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Travel Guide // Porto, Portugal

august 31, 2017

In such a sliver of a country, you would think the two biggest cities in Portugal would be quite comparable, yet their diversity is rich. Where Lisbon is bright and sunny,  Porto offers a darker beauty and edge. Things are a  bit rusty, but in an urban and very hip way. The sweeping views of the sapphire-blue Douro River enchant, alongside the historical context of this medieval town. Endless goblets of port and local wines entrance the senses and leave you satisfied until tomorrow, when there are more local gems to discover in this treasure of a city.

Port // wine tastings

I'm saving the best for first - Porto’s namesake beverage. Here are some of my favorite places to get boozed on the finest from the Douro Valley:


Wine Caves in Gaia

Just across the river in Porto (accessible by walking across the Dom Luís Bridge) is row upon row of fine establishments serving house branded port. You really can't go wrong, but here are my top 3:


  • Real Companhia Vehla/Royal Oporto is not far from the main drag, but tucked away on a  side street. It has cute little patio and neighboring street art.  I recommend the Reserve Tasting - €10 gets you a serving of their highest quality vintage pours, extra dry port, and rosé port.


  • Espaço Porto Cruz has a rooftop restaurant and bar. It's the perfect place for a refreshing port and tonic at sunset with stunning river views.


  • Sandeman was recommended by both locals and fellow tourists alike as the best guided tour of the wine caves. It won't disappoint.


But the highlight of my entire trip was a day excursion to the Douro Valley wineries with Living Tours. We stopped in a couple small towns outside Porto and at a couple of wineries. We also had bottomless drinks and food at a local lunch spot overlooking the vineyards and river, followed by a boat cruise. It was amazing to hear from the manufacturers of these fine wines. Along with port, we also enjoyed some lovely dry reds and vinho verde. I could go on and on about how great this day trip was; yet, I think the photos speak for themselves:

Eat // Drink


  • Muralha do Rio sits on an elevated path beside the river. They serve fresh, traditional seafood off a chalkboard menu.


  • Gull Terrace serves sushi on a rooftop patio with river views. They have a good lunch special that includes a tasting of a handful of sushi rolls and wine.


  • Rua Tapas & Music Bar is situated in the center of town alongside many other great bars. The seriously tasty tapas will bring you in but, the after hours music will keep you around. Make sure to save room for the raspberry sorbet, served with grilled chèvre and rosemary for dessert. Heaven.


  • Cafe Candelabro is a super relaxed former bookstore converted into a cafe and bar. I lost a couple of afternoons here with a glass of wine and a novel. It's the perfect place to grab an aperitif alongside locals before dinner.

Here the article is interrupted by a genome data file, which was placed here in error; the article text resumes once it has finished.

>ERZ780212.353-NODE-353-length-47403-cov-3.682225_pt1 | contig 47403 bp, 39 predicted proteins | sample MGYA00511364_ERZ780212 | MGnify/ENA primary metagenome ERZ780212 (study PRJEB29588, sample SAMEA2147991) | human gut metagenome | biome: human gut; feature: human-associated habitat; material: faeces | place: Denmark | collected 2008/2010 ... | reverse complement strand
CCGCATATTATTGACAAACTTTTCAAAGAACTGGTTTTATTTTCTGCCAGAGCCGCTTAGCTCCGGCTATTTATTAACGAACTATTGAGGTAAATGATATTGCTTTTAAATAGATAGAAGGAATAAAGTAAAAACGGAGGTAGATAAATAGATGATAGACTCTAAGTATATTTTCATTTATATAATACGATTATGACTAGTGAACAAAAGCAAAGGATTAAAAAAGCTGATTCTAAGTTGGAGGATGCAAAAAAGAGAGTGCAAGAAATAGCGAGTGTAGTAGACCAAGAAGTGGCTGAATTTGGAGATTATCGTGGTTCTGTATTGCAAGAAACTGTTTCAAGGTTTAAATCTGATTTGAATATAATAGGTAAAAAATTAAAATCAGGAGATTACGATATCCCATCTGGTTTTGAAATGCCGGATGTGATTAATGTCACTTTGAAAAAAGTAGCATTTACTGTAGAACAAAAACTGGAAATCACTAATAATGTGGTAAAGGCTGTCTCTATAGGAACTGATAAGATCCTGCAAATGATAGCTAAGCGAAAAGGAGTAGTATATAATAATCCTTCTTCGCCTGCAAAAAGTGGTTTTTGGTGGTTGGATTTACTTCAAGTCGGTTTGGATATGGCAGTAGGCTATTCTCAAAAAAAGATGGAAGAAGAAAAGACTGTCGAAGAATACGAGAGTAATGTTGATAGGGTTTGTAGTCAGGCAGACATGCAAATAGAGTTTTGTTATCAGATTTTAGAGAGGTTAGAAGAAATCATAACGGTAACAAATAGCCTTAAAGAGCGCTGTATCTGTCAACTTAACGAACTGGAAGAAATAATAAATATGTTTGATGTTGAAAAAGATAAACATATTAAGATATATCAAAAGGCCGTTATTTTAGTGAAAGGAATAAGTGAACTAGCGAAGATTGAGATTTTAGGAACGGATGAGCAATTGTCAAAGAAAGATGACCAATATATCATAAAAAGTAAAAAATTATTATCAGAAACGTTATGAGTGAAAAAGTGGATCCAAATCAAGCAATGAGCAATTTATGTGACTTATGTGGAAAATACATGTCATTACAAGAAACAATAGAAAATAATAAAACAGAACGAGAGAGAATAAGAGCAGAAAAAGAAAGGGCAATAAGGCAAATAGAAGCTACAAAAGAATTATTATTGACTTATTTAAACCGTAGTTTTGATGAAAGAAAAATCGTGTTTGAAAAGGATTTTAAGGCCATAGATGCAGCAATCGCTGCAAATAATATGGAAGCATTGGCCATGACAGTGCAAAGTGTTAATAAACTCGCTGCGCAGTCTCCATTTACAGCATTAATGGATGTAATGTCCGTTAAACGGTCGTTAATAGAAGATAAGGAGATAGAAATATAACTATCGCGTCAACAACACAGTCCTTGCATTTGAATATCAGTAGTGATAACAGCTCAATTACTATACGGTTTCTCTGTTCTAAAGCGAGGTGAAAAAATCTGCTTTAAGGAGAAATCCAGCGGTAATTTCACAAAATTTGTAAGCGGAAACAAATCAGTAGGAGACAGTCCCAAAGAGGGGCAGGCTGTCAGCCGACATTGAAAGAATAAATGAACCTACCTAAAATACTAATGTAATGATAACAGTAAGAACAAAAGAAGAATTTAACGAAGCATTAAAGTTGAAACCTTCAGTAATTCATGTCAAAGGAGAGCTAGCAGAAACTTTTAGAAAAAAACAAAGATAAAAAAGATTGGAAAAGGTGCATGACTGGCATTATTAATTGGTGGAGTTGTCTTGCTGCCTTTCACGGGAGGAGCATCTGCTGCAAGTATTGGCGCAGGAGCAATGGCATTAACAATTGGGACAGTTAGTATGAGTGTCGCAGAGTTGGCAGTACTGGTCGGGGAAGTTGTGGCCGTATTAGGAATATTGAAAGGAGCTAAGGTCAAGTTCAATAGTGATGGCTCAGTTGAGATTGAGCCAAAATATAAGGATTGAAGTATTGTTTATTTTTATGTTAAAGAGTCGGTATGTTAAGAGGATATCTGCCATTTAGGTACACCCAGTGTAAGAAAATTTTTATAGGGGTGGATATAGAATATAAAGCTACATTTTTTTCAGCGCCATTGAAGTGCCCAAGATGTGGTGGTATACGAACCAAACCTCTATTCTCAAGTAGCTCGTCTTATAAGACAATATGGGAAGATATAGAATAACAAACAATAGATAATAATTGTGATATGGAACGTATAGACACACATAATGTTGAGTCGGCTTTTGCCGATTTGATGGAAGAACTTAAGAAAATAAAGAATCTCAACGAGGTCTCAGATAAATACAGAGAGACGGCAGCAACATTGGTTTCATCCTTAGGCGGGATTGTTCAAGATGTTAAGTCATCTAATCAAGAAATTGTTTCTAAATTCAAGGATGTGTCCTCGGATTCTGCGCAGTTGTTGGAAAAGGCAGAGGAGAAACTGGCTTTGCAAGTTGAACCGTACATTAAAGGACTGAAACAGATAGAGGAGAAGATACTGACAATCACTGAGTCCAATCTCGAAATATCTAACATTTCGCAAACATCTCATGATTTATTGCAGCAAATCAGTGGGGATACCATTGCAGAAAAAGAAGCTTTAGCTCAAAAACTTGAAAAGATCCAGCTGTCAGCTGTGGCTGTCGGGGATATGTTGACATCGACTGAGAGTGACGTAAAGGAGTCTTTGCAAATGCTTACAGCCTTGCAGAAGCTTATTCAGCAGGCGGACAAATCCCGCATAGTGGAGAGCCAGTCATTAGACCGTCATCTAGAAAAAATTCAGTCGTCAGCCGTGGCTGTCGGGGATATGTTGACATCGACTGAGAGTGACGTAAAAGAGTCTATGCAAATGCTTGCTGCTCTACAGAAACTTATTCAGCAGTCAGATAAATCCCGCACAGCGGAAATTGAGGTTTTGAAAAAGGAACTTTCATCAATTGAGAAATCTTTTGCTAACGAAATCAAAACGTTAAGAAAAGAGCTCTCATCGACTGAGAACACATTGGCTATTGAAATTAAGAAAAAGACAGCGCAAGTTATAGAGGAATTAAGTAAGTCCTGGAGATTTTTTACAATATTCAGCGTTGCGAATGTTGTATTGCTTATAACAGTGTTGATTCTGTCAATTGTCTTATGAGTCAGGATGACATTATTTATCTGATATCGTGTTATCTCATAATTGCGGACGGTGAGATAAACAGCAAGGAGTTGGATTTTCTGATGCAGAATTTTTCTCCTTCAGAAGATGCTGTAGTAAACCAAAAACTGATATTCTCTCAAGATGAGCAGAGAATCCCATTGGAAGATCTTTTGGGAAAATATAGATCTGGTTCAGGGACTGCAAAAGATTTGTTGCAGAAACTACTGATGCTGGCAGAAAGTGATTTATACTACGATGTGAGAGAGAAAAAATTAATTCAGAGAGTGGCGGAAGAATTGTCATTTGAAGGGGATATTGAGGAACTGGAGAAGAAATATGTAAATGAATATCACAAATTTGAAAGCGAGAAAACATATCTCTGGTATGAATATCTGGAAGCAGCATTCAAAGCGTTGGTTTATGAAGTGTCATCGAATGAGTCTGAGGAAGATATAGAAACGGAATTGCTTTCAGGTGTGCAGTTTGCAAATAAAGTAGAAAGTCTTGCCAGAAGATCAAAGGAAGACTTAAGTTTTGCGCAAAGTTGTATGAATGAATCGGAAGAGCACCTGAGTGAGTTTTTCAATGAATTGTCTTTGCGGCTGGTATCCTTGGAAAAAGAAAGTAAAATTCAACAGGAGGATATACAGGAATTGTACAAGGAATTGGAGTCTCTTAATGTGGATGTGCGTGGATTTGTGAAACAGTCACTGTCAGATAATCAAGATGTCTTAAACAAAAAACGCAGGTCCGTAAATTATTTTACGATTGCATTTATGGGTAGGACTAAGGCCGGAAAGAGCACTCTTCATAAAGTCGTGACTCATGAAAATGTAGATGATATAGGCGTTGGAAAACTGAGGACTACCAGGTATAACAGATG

• Cremosi - cozy and cute interiors meet creamy, artisanal gelato. Yes, please!


  • Armazem is incredibly eclectic. Think flea market - meets coffee shop - meets bike rental shop - meets cocktail garden. Four good reasons to check it out. Bam.


  • Porto de Leixões is one of the most important seaports in the country - hence amazingly fresh seafood. A 15-20  minute drive from central Porto is worth the excursion for a fresh sea breeze and a taste of the Atlantic at it’s peak of freshness. I enjoyed the best sea bass I’ve had in my entire life - and I eat a lot of sea bass. According to locals, you can stumble into just about any restaurant on this strip and leave happy.

See // Do



  • Livraria Lello, dubbed the most beautiful bookstore in the world, is one of the main tourist attractions. For this reason, I recommend being very thoughtful about when you go because there is always a line. When I visited it was borderline claustrophobic. However, I sucked it up, solely because J.K. Rowling is said to have frequented the establishment back when she spent a brief period living in Porto. The place truly does feel magical - sans the clan of tourists. There is an entrance fee, but the cost is deducted from any purchase you make. This was a non-issue for me, as there are a total of five types of establishments I can't enter and leave empty handed. These include: ice cream parlors, dog shelters, anywhere that serves wine, Whole Foods, and book stores.

  • São Bento Station is famous for the ornate, blue tilework (azulejos) on the interior walls of the station depicting Portuguese cultural, lifestyle, and historical scenes. You do not have to buy a ticket to enter the station and take a look.


  • The Dom Luís Bridge, connecting Porto to Gaia (AKA: home to the Port wine caves, was designed by Gustave Eiffel, who is most famous for his construction of the famous tower in Paris. It seems to be a right of passage for young Portuguese men to jump from the bridge into the river below. 

Shop // Splurge


  • Violet and Ginger is a womenswear boutique with cute, colorful clothes and lifestyle items, such as perfume and  pottery.



  • Mercado 48 has a little bit of everything and a lot of adorable, funky, and fun. There’s lots of gifty things and local artwork - get souvenirs for yourself here.


  • A Vida Portuguesa literally translates, “the Portuguese life,” and it lives up to this name. Offering everything from canned sardines to soaps to stationary - you know, the necessities. Shop for everyone on your gift list here.

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